On July 12, the American Security Project hosted an event on United States- Africa security relations. The panel included Representative Adam Smith, Ranking Member of the House Armed Services Committee, and Lt. General John Castellaw, retired member of the United States Marine Corps. The discussion was opened and moderated by ASP Board Member Matthew Bergman.
Representative Smith shared his insight on the changing nature of U.S.- Africa relations. Initially, the focus post-9/11 was on using a hard-power military approach. He explains that this strategy does not address broader issues such as the proliferation of extremist groups because of ungoverned, impoverished areas. Rather, Representative Smith made it clear that stability should be the U.S’ main priority in Africa. It is necessary to collaboratively work with local partners and build trust to develop transparency, rather than coming in with the military and saying, ‘we’re going to fix your country.’
He expressed his concerns with U.S. foreign policy focusing too much on the military and the Department of Defense (DoD) under the current administration. A large imbalance exists between the funding the DoD and the State Department receive, with State Department funding being cut by nearly 30% this year while the DoD budget increased. The funding disparity that exists is counterproductive to building stable societies and is therefore, not a productive strategy for U.S.-Africa relations. Representative Smith made clear that the military must be involved, but priority should be placed on locally-driven development and diplomacy.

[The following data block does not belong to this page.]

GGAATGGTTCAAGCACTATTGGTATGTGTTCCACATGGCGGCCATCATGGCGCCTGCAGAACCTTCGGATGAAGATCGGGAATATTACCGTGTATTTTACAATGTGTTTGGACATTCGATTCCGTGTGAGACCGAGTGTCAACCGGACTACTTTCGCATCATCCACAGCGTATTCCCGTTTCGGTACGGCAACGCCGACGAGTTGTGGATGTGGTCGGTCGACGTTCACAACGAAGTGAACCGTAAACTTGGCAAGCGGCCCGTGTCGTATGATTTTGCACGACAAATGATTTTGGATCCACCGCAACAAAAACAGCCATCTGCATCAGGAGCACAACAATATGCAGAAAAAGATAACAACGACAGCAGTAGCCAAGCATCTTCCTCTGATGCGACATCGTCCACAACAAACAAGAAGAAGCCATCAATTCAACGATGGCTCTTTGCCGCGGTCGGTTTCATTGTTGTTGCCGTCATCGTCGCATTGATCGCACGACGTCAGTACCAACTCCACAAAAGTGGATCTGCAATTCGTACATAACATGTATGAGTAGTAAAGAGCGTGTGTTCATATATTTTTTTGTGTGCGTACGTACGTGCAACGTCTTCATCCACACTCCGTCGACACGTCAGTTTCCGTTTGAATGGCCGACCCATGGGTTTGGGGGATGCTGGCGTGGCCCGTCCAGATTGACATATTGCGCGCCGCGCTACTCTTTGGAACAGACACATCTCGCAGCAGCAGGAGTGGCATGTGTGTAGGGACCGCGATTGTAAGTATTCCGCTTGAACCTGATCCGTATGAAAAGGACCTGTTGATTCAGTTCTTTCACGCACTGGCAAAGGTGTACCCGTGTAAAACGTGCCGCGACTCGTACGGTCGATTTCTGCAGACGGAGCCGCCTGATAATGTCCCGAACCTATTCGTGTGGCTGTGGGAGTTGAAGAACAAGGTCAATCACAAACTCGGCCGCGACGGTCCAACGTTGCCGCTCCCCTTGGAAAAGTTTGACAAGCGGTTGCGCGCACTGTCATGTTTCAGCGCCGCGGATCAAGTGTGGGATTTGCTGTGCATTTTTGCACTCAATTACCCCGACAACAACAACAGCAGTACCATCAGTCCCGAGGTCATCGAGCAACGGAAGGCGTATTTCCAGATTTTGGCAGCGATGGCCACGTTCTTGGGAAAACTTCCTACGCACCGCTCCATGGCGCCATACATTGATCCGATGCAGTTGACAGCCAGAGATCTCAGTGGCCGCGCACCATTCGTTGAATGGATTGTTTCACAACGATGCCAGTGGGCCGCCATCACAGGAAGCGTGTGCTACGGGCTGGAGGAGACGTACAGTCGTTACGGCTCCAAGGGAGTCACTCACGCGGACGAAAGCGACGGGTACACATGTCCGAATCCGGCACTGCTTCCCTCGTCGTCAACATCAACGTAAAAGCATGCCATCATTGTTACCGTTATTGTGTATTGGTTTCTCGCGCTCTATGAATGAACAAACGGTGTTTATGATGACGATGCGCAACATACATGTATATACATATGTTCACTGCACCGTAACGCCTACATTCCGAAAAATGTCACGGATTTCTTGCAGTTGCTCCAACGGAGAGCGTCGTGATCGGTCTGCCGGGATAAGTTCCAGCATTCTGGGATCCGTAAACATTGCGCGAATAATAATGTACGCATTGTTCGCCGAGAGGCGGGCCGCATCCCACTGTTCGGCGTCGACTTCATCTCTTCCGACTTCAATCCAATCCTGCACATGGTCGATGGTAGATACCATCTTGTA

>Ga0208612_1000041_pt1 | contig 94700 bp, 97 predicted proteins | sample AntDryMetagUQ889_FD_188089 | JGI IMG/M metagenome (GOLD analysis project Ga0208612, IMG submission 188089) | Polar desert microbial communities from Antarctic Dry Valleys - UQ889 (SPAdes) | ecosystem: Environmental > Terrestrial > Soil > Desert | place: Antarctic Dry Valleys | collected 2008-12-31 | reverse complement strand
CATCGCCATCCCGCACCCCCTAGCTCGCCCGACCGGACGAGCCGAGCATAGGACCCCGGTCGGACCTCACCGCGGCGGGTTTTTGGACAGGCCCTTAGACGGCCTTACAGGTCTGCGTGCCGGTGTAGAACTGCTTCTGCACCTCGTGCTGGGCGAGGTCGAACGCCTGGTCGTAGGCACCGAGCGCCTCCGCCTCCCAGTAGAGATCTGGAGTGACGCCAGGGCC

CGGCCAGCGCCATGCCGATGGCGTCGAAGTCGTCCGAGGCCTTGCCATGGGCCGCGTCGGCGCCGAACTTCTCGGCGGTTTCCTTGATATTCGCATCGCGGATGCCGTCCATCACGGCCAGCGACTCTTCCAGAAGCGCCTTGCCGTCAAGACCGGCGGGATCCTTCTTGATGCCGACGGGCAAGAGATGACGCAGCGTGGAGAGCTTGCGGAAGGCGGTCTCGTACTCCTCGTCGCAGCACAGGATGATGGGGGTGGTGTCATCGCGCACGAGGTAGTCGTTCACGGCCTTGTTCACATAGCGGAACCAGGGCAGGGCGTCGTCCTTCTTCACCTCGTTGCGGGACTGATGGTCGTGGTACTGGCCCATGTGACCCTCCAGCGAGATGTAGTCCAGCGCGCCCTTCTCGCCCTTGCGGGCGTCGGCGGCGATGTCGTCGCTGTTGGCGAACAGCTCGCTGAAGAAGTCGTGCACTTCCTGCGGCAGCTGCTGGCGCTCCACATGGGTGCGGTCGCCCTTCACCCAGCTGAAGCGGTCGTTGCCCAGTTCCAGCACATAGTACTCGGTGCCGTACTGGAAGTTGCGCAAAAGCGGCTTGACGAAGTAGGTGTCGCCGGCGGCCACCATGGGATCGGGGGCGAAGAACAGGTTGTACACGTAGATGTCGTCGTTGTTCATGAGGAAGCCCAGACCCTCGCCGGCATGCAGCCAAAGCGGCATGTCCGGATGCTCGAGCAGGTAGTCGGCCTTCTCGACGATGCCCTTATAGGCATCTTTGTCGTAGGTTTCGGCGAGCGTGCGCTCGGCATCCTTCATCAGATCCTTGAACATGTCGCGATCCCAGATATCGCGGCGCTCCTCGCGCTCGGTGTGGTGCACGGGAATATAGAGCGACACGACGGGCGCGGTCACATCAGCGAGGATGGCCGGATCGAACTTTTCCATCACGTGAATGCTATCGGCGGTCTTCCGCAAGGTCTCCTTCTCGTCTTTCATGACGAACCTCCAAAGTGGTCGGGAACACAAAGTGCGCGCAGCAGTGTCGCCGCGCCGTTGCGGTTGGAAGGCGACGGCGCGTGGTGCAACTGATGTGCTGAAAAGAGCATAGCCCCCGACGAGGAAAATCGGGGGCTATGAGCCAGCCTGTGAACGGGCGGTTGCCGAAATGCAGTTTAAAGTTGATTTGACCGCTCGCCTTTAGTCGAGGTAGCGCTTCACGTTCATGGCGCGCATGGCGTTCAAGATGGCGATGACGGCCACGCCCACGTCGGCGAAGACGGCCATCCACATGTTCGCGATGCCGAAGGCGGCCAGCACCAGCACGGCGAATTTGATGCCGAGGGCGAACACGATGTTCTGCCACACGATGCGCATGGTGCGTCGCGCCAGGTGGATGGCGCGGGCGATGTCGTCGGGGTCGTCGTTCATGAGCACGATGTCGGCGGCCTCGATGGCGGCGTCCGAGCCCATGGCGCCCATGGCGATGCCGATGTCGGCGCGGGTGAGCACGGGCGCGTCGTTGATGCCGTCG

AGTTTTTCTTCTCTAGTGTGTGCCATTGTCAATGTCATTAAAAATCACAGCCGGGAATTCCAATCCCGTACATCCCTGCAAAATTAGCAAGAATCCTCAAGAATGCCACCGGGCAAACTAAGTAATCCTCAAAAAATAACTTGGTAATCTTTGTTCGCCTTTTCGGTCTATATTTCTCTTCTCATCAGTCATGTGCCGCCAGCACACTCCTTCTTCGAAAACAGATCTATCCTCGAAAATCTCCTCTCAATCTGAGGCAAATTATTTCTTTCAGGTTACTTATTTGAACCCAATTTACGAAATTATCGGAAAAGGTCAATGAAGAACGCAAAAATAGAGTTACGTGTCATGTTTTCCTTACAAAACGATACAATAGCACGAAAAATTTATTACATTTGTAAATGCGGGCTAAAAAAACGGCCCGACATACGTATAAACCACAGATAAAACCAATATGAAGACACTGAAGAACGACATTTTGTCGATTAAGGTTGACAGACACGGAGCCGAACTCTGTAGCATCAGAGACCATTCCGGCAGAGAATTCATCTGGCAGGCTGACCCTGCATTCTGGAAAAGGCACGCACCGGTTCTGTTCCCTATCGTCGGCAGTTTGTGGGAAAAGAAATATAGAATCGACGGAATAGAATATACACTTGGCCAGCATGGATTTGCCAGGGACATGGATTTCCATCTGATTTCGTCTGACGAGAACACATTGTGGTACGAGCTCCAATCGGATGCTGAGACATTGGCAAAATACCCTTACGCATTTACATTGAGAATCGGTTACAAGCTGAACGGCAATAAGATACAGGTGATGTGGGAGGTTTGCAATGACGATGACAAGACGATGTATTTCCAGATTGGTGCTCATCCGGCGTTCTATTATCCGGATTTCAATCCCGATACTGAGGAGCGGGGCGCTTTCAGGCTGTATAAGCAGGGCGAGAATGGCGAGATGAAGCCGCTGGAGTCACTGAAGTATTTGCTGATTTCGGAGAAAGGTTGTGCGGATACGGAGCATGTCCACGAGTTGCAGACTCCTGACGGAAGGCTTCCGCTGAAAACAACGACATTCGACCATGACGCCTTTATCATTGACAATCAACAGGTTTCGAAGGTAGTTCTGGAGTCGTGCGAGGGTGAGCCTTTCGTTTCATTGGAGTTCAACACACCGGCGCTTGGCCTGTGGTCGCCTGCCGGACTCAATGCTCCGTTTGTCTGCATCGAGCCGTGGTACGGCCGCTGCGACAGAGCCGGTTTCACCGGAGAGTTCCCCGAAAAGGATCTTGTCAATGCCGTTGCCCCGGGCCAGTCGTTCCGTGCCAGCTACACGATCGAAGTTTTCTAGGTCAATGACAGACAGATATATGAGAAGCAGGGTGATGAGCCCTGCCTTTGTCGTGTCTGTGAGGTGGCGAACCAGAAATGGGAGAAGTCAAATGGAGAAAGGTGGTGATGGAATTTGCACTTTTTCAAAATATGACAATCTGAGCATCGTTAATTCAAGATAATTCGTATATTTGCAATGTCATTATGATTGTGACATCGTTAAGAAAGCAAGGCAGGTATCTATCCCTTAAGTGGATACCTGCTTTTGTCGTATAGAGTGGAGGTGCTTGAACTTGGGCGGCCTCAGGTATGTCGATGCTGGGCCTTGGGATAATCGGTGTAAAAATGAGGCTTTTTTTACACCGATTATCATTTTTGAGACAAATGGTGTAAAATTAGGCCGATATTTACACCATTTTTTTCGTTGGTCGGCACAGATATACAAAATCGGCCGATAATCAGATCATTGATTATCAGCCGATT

LtGen Castellaw reiterated the importance of creating sustainable policies in Africa. He spoke of his experiences in Djibouti, where building a well closer to the village eased many women’s burden of having to walk long distances for water. This allowed villagers to take better care of themselves and their goat herds, resulting in economic growth. LtGen Castellaw expressed his concerns with climate change and the impact of desertification on the Sahel, particularly the farmer-herder conflict in the Lake Chad Basin.
The panel closed with a moderated Q&A session. Some questions included, improving civilian-military relations, regional security in Africa, increasing cultural tolerance, and the future of U.S. national security strategy in Africa.
The panelists’ concluding remarks were optimistic. Representative Smith assured that positive developments are happening and shed light on the potential for private sector involvement in creating economic opportunity in Africa. He reiterated the importance of bipartisan support in the development of national security policy and guaranteed he is working alongside his Republican counterparts on pressing issues such as U.S.- Africa security relations.